Lingala has a number of interesting idioms. For example, one does not necessarily “feel” pain; one may “see” it or “hear” it. One does not “make” decisions; one “cuts” them. The rain does not “stop,” but “is cut.” An angry person “ties up his face.” If one is worried, his “heart is in heaven.” A divorced person has had his marriage “killed.”
Also, a blind person has “died for the eyes,” but the alert one has “strong eyes.” The flatterer has a “mouth of sugar” and the one who embezzles money is said to have “eaten” it. If you forget to wind your watch, it will “sleep,” but if you drop it and it breaks, it is, in the Lingala way of thinking, “dead.”
Another thing about Lingala that takes getting used to is the literal way in which questions are answered. To the question, “Have you not done that job yet?” one may get the reply, “Yes.” And that is exactly what is meant, “Yes, I have not done the job.”
Lingala is also to some extent a tonal language. That is to say that you must put the right stress or intonation on each part of the word to speak the language properly. This can produce some rather odd effects when one is a novice.
For example, a visitor may be collecting souvenirs and ask to buy a native shield. But if he uses the wrong tonal stress it may cause confusion, for he may be asking for a peanut. A woman just learning the language was overheard asking if the lady would like another man. What she meant to say was “man child.”
Sometimes a new word has to be invented to express a thought in Lingala. For instance, the language has only one word for the words “soul” and “spirit.” This is the word “molimo.” In the Bibles translated into Lingala, “molimo” is generally used for both words. Yet these two words soul and spirit have entirely different meanings. So what happens at Hebrews 4:12, which says: “The word of God is alive . . . and pierces even to the dividing of soul and spirit”?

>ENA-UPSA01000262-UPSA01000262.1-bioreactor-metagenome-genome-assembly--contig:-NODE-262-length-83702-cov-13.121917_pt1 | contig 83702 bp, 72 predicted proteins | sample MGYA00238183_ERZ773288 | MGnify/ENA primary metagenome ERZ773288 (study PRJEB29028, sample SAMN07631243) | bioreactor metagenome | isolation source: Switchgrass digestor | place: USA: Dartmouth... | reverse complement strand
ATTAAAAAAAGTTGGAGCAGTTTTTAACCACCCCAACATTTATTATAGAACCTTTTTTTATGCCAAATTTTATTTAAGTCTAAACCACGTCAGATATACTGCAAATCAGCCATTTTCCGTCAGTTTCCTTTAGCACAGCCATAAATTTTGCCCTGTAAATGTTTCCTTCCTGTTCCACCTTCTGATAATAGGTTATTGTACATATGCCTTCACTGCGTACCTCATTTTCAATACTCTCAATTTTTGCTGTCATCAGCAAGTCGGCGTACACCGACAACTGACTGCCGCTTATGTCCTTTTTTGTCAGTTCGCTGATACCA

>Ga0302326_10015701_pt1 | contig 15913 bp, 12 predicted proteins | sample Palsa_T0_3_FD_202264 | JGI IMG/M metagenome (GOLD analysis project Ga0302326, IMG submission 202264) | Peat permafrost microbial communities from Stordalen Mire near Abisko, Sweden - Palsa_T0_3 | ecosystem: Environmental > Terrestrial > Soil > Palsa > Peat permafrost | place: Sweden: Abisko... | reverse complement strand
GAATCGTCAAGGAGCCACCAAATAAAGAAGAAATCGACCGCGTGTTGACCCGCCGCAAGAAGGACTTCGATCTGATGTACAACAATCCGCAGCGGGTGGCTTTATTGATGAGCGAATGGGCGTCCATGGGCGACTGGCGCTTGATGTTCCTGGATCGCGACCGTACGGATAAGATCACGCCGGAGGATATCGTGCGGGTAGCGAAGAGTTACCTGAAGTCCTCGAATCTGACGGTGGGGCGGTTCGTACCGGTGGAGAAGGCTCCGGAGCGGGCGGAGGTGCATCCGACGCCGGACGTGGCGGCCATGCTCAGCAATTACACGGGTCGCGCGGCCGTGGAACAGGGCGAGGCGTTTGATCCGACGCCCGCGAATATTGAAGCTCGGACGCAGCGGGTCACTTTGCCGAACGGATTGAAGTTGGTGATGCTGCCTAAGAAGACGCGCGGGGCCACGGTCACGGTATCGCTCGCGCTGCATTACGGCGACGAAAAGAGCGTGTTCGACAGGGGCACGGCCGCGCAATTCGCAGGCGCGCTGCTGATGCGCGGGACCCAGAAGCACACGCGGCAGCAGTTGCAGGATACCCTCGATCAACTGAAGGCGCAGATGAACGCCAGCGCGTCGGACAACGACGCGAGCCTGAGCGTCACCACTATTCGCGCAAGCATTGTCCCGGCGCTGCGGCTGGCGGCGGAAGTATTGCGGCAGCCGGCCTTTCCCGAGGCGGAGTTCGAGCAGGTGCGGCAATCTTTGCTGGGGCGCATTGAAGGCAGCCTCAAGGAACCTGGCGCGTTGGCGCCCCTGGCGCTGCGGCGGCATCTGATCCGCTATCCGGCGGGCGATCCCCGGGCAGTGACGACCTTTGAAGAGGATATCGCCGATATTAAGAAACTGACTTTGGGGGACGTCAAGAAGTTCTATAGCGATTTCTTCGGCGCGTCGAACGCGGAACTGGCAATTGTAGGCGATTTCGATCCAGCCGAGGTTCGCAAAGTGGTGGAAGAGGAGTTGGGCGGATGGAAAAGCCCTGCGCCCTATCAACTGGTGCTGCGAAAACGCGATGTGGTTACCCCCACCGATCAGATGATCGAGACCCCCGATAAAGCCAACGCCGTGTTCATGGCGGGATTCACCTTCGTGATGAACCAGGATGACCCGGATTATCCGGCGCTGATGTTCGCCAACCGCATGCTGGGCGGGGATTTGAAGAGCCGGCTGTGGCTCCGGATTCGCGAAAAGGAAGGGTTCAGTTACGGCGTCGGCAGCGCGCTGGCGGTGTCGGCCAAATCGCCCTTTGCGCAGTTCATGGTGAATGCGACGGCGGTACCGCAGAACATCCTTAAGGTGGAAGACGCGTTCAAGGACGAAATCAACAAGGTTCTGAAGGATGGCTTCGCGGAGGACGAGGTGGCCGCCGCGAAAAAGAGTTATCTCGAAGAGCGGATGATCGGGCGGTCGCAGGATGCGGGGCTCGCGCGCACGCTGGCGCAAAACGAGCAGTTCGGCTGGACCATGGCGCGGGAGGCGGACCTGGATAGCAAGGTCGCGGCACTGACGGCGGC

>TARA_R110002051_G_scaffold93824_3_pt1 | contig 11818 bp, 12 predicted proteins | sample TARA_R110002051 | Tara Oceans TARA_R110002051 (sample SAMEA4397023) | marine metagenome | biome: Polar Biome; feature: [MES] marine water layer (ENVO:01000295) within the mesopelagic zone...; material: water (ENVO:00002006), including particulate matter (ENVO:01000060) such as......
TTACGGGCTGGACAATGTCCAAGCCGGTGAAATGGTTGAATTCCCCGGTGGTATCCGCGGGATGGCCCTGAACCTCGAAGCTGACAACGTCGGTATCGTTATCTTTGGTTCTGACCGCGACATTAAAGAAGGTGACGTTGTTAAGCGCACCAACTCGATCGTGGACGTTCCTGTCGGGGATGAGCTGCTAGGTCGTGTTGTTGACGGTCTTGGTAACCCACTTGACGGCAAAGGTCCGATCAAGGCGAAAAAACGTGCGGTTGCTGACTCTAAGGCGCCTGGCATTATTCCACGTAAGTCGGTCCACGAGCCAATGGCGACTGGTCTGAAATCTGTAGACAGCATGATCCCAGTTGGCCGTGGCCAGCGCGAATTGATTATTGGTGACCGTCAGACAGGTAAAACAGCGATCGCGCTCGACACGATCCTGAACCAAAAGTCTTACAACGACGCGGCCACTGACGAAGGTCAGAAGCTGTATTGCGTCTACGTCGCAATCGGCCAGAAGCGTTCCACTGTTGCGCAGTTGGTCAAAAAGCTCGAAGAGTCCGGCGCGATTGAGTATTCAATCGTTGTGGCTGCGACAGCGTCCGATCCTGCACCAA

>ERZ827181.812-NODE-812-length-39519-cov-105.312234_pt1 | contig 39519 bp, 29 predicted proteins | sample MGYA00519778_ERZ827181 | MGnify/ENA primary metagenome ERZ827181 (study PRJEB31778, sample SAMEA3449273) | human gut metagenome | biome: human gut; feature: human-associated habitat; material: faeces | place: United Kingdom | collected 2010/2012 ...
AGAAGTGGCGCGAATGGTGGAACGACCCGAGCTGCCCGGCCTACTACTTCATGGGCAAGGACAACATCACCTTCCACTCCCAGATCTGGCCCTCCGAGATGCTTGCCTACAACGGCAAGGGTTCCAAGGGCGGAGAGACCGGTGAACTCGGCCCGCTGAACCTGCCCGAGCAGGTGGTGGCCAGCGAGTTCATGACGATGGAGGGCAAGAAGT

In Lingala most translators render this as the dividing of “motema na molimo.” But this is not a good translation, for “motema” means “heart,” and neither “soul” nor “spirit” is the same as “heart.” So, in talking to people about the Bible, ministers of Jehovah’s witnesses use “molimo” for “soul,” and they use an invented word, “elimo,” for “spirit.” Bible study aids printed in Lingala by the Watch Tower Bible and Tract Society also use “elimo” for “spirit.”
Apart from this problem with “molimo,” the Bible versions available in Lingala are generally good in their conveying the meaning of the original-language text. They make known the Divine Name in the form “Yawe.” Earlier versions of the Christian Greek Scriptures even preserve the name “Yawe” in places where quotations are made from the Hebrew Scriptures where “Yawe” appears.
Lingala is thus one of the many languages in which God’s name and kingdom are being proclaimed. About 10,000 copies of the Watchtower magazine in Lingala are printed each issue, and tens of thousands of the Bible study aid The Truth That Leads to Eternal Life have also been printed in Lingala. Thus this simple African language, which has been such a useful means of communication, is now a powerful instrument in spreading the good news of God’s grand purposes.